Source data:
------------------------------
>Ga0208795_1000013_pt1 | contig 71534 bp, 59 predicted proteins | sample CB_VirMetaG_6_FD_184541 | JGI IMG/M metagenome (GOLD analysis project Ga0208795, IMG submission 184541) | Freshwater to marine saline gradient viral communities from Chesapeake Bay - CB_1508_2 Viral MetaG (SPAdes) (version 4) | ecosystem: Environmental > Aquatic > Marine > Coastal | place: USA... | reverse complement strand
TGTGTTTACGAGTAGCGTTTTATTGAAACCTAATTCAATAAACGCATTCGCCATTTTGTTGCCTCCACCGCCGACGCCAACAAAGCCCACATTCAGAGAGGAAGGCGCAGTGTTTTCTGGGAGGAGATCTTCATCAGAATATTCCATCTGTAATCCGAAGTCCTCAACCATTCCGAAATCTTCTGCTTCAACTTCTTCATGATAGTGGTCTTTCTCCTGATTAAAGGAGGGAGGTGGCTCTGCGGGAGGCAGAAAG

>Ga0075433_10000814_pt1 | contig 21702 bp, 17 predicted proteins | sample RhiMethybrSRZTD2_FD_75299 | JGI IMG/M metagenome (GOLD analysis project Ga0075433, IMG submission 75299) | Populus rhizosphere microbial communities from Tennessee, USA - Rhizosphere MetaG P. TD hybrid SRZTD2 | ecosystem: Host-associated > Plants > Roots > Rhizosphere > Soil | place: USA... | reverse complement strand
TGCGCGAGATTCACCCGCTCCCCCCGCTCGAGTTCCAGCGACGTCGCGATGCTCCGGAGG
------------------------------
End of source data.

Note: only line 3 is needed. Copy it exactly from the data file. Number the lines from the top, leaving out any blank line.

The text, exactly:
>Ga0075433_10000814_pt1 | contig 21702 bp, 17 predicted proteins | sample RhiMethybrSRZTD2_FD_75299 | JGI IMG/M metagenome (GOLD analysis project Ga0075433, IMG submission 75299) | Populus rhizosphere microbial communities from Tennessee, USA - Rhizosphere MetaG P. TD hybrid SRZTD2 | ecosystem: Host-associated > Plants > Roots > Rhizosphere > Soil | place: USA... | reverse complement strand